There is a Chassidic discourse of the Maggid which deals with the last blessing to Yosef: “His glory is like a first born ox and his horns are the horns of aurochs.” (Ibid. 33:17)

The Maggid explains that the prayers of Rosh Hashanah and Sukkos evoke the mercies of the Avos, Avraham, Yitzchok and Yaakov and it is through the efforts of Yaakov that the powers of Yitzchok are drawn down as blessings.

In speaking of the future redemption the Maggid teaches that much emphasis is placed on Mashiach benYosef. The Shofar of Mashiach is also related to the ram of Yitzchok. The future redemption is also more closely related to Yitzchok as the Gemara relates that he will give the strongest argument for redemption. (See Shabbos 89b)

May it be G‑d’s will, that you will all increase in all your action along these lines and especially in the action of the joy of Simchas Bais HaShoeivah — more song, more clapping and dancing. And just as in the korban Pesach the women were included, so too, in this simchah women should also participate (in separate groups).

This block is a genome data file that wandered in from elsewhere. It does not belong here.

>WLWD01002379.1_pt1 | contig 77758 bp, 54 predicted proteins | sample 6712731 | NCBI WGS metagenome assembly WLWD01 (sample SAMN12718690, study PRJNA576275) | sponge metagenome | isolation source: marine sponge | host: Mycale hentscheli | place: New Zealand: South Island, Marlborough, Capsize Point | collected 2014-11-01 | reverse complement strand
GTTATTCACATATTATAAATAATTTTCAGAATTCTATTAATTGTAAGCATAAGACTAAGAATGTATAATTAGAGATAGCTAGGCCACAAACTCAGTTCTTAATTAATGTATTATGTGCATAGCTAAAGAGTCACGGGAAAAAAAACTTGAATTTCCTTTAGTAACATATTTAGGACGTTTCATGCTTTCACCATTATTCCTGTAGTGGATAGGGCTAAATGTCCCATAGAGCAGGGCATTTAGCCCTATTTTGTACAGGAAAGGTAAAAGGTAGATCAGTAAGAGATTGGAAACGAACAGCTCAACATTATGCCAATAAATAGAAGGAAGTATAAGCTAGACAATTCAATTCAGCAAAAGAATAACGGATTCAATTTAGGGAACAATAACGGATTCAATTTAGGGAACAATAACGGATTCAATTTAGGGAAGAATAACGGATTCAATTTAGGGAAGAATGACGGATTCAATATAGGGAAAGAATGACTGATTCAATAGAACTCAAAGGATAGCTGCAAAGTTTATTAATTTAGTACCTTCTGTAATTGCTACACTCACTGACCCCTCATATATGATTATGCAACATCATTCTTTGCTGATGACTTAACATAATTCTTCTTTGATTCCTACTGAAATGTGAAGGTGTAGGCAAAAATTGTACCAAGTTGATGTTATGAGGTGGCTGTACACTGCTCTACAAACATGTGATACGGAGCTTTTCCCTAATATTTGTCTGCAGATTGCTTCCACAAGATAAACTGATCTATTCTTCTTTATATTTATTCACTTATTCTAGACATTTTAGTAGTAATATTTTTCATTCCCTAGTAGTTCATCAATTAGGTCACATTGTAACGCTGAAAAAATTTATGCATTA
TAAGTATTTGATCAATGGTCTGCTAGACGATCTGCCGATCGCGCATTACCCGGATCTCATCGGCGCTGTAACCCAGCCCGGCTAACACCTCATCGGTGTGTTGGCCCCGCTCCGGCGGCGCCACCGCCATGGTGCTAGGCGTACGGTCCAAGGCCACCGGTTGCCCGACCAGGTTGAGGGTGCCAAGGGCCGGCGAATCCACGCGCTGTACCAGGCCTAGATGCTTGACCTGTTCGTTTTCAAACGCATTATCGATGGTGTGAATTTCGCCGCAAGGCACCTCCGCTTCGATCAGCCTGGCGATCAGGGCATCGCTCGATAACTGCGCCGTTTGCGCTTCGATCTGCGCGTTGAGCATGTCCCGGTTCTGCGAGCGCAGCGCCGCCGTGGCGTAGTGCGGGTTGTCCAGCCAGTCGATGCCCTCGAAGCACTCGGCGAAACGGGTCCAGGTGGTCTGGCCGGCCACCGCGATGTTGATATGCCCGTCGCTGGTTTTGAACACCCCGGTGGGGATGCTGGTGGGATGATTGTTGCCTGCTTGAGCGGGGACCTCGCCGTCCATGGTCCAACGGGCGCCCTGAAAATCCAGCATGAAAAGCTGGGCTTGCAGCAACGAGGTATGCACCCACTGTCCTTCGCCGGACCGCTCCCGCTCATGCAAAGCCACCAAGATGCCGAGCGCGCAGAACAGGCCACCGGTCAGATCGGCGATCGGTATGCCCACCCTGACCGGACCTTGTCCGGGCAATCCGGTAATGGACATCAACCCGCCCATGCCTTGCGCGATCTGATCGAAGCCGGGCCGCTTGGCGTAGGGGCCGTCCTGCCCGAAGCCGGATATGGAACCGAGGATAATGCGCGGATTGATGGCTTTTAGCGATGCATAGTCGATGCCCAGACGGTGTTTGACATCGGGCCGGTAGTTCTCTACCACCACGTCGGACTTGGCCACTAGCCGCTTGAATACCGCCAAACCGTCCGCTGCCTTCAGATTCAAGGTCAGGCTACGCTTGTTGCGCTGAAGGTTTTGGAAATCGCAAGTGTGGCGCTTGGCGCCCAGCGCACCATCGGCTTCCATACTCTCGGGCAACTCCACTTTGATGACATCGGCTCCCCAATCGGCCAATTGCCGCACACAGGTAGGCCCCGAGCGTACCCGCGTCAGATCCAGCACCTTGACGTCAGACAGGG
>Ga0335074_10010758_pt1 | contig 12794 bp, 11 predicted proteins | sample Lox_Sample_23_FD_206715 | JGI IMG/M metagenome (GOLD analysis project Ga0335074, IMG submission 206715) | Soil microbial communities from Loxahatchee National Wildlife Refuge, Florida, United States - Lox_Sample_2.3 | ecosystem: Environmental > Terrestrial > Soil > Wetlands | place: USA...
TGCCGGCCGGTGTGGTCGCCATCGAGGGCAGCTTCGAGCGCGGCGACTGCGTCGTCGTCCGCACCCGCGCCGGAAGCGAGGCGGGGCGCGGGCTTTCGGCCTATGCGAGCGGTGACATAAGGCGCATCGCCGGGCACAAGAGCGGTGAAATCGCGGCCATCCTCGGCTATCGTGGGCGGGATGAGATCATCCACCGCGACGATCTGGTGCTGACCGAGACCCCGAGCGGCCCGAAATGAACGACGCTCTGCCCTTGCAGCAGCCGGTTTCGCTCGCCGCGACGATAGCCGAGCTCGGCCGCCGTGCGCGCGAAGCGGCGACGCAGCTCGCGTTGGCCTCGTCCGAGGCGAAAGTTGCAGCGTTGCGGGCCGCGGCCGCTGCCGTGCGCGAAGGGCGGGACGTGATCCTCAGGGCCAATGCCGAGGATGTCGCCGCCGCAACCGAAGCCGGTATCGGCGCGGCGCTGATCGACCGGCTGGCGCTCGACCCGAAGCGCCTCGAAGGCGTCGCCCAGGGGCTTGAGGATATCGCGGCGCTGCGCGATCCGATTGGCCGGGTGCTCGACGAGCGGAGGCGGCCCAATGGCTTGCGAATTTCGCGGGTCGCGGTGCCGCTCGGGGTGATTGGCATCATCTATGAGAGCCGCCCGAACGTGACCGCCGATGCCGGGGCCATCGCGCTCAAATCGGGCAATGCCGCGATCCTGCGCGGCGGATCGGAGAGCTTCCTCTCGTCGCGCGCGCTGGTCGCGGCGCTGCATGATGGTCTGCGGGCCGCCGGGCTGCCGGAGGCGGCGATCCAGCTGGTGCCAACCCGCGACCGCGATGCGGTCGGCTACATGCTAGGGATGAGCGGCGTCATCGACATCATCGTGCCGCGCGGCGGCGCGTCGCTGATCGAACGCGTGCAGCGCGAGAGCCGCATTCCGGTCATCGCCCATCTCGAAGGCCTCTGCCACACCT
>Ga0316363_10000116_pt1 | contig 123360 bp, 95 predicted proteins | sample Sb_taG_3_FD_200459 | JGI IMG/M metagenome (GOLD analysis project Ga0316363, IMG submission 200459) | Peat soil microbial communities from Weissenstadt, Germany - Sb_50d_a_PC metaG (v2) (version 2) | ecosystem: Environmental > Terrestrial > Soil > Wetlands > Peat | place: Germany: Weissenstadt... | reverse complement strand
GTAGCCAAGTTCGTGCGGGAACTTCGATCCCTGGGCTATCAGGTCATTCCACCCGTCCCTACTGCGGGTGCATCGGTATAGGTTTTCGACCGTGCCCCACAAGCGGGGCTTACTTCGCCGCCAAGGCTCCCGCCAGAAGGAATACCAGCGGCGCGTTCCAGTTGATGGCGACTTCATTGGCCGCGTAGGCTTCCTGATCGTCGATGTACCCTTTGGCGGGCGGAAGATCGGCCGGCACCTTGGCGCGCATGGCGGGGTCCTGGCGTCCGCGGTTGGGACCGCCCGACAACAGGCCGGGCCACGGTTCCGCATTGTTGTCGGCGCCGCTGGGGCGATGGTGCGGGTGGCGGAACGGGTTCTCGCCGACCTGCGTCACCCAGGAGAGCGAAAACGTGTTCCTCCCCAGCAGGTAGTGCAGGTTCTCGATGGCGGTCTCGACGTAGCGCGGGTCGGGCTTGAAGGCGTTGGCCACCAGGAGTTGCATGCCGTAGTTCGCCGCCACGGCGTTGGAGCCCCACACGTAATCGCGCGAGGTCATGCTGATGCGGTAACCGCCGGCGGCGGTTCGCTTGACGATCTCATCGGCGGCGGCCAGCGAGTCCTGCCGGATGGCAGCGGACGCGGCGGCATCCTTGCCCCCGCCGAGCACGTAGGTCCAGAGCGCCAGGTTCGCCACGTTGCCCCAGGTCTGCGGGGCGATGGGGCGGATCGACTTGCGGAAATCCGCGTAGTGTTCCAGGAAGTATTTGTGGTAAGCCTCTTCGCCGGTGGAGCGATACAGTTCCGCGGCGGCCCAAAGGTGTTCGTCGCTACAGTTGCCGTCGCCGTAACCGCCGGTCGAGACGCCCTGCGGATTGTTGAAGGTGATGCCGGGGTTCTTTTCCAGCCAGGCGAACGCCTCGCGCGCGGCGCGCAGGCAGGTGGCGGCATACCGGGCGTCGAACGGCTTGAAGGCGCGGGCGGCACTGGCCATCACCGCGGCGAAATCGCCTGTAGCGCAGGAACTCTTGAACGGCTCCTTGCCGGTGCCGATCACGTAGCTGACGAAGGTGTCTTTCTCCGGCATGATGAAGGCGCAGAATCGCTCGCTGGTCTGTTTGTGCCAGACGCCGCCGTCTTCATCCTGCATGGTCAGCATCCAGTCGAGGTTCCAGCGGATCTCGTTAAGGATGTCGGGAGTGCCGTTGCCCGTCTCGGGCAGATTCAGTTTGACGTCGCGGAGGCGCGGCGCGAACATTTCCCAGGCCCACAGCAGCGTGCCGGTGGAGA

As we will increase the joy of Simchas Bais HaShoeivah while we are still in the galus, so should we merit to celebrate the joy of the Simchas Bais HaShoeivah in Sukkos, this year, in our Holy Land, the true place of the Jewish people, with the true and ultimate redemption.

And in our Holy Land we should be in the Holy City Yerushalayim in the Third Bais HaMikdash where we will all see the revelation of G‑dliness. May we leave the galus in unity and entirety — and while still here may we merit to receive an abundance in physical and spiritual blessings.

More importantly, we should immediately merit the true and complete redemption, when the promise we read on the second day of Sukkos will come true, “The L‑rd shall be king over the entire earth.” And then: “It will be that all who survive from all the nations who came against Yerushalayim will go up, year after year, to bow down to the King, the L‑rd of Hosts, and to celebrate the festival of Sukkos.” With the coming of our righteous Mashiach, quickly and truly in our days.